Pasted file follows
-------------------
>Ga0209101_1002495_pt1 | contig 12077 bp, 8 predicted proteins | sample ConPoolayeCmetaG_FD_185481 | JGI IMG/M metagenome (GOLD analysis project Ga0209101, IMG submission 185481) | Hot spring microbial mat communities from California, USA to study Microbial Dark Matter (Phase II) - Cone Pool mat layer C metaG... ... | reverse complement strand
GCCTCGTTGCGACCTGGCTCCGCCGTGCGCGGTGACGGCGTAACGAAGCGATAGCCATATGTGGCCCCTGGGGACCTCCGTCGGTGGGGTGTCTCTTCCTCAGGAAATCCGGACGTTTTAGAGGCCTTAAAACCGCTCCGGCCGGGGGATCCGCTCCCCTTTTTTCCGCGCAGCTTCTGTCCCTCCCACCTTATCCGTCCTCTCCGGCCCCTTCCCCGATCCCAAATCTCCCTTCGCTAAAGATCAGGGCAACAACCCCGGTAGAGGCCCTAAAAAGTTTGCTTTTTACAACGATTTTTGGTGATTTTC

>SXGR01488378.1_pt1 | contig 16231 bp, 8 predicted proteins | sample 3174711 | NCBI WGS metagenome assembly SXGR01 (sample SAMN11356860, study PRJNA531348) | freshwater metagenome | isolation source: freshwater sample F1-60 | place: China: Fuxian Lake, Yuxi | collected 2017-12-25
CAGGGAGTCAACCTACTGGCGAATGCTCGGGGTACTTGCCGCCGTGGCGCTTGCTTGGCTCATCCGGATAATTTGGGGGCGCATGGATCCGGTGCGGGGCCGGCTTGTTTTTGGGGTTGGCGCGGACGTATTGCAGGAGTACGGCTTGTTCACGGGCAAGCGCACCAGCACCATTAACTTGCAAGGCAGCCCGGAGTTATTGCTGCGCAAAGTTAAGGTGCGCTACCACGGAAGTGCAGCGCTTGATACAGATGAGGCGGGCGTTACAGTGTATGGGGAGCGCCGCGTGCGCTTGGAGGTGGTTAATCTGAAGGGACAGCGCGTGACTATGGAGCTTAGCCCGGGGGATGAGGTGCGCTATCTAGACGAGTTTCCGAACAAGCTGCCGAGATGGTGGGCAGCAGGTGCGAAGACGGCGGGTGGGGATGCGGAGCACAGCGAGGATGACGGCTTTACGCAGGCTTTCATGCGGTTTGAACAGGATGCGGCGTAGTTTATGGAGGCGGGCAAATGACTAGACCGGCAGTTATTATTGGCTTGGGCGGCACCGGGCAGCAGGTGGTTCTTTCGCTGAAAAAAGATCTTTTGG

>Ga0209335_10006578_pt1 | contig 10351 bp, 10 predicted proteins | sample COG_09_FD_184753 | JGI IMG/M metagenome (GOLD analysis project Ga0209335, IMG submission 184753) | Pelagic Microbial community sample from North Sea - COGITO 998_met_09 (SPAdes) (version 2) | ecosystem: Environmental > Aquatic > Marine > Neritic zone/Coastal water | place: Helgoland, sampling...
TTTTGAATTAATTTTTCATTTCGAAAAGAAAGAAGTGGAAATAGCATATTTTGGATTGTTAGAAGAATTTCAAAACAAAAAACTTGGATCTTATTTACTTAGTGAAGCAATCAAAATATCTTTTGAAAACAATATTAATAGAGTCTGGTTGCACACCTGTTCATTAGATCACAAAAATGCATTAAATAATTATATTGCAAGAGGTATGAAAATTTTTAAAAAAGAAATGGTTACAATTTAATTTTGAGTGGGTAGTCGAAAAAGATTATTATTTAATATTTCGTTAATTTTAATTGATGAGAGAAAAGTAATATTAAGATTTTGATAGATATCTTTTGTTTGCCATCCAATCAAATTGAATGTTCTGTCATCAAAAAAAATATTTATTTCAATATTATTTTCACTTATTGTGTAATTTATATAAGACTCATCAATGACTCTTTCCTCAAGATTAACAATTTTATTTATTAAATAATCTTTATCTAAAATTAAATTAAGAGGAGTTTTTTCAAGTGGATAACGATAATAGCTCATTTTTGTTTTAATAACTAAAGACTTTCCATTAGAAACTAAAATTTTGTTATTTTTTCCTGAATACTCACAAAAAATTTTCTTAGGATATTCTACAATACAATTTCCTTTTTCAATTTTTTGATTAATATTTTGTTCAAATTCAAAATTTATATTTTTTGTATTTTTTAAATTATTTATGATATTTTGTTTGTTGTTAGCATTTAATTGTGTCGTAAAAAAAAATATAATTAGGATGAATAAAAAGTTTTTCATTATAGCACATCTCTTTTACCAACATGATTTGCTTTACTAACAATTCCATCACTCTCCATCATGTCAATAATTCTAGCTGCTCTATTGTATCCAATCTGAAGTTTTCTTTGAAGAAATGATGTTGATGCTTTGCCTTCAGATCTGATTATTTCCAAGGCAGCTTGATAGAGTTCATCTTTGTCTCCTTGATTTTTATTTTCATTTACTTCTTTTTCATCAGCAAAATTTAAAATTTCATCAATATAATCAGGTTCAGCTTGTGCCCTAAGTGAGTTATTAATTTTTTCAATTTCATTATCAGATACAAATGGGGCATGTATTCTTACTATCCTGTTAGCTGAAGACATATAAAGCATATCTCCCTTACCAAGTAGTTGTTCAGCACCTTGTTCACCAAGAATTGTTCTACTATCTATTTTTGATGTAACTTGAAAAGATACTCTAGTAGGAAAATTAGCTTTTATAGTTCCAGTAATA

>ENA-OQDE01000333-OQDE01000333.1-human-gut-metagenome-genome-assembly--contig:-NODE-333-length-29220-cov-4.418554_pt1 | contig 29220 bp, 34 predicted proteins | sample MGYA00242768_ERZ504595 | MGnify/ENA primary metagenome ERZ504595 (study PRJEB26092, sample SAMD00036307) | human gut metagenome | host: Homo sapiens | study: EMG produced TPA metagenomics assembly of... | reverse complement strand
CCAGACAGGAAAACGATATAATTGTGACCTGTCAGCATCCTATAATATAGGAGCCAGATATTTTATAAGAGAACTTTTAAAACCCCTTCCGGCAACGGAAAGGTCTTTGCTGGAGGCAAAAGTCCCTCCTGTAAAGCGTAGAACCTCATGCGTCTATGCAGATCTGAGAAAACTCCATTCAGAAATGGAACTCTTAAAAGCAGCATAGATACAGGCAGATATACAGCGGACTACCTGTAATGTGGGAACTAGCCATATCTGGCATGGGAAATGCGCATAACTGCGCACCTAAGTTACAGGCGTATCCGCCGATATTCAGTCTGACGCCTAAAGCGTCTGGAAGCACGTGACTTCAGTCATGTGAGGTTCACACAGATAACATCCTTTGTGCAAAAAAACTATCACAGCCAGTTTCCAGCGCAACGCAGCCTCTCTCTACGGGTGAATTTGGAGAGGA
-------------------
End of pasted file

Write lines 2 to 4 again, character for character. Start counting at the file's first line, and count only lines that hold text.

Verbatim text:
GCCTCGTTGCGACCTGGCTCCGCCGTGCGCGGTGACGGCGTAACGAAGCGATAGCCATATGTGGCCCCTGGGGACCTCCGTCGGTGGGGTGTCTCTTCCTCAGGAAATCCGGACGTTTTAGAGGCCTTAAAACCGCTCCGGCCGGGGGATCCGCTCCCCTTTTTTCCGCGCAGCTTCTGTCCCTCCCACCTTATCCGTCCTCTCCGGCCCCTTCCCCGATCCCAAATCTCCCTTCGCTAAAGATCAGGGCAACAACCCCGGTAGAGGCCCTAAAAAGTTTGCTTTTTACAACGATTTTTGGTGATTTTC

>SXGR01488378.1_pt1 | contig 16231 bp, 8 predicted proteins | sample 3174711 | NCBI WGS metagenome assembly SXGR01 (sample SAMN11356860, study PRJNA531348) | freshwater metagenome | isolation source: freshwater sample F1-60 | place: China: Fuxian Lake, Yuxi | collected 2017-12-25
CAGGGAGTCAACCTACTGGCGAATGCTCGGGGTACTTGCCGCCGTGGCGCTTGCTTGGCTCATCCGGATAATTTGGGGGCGCATGGATCCGGTGCGGGGCCGGCTTGTTTTTGGGGTTGGCGCGGACGTATTGCAGGAGTACGGCTTGTTCACGGGCAAGCGCACCAGCACCATTAACTTGCAAGGCAGCCCGGAGTTATTGCTGCGCAAAGTTAAGGTGCGCTACCACGGAAGTGCAGCGCTTGATACAGATGAGGCGGGCGTTACAGTGTATGGGGAGCGCCGCGTGCGCTTGGAGGTGGTTAATCTGAAGGGACAGCGCGTGACTATGGAGCTTAGCCCGGGGGATGAGGTGCGCTATCTAGACGAGTTTCCGAACAAGCTGCCGAGATGGTGGGCAGCAGGTGCGAAGACGGCGGGTGGGGATGCGGAGCACAGCGAGGATGACGGCTTTACGCAGGCTTTCATGCGGTTTGAACAGGATGCGGCGTAGTTTATGGAGGCGGGCAAATGACTAGACCGGCAGTTATTATTGGCTTGGGCGGCACCGGGCAGCAGGTGGTTCTTTCGCTGAAAAAAGATCTTTTGG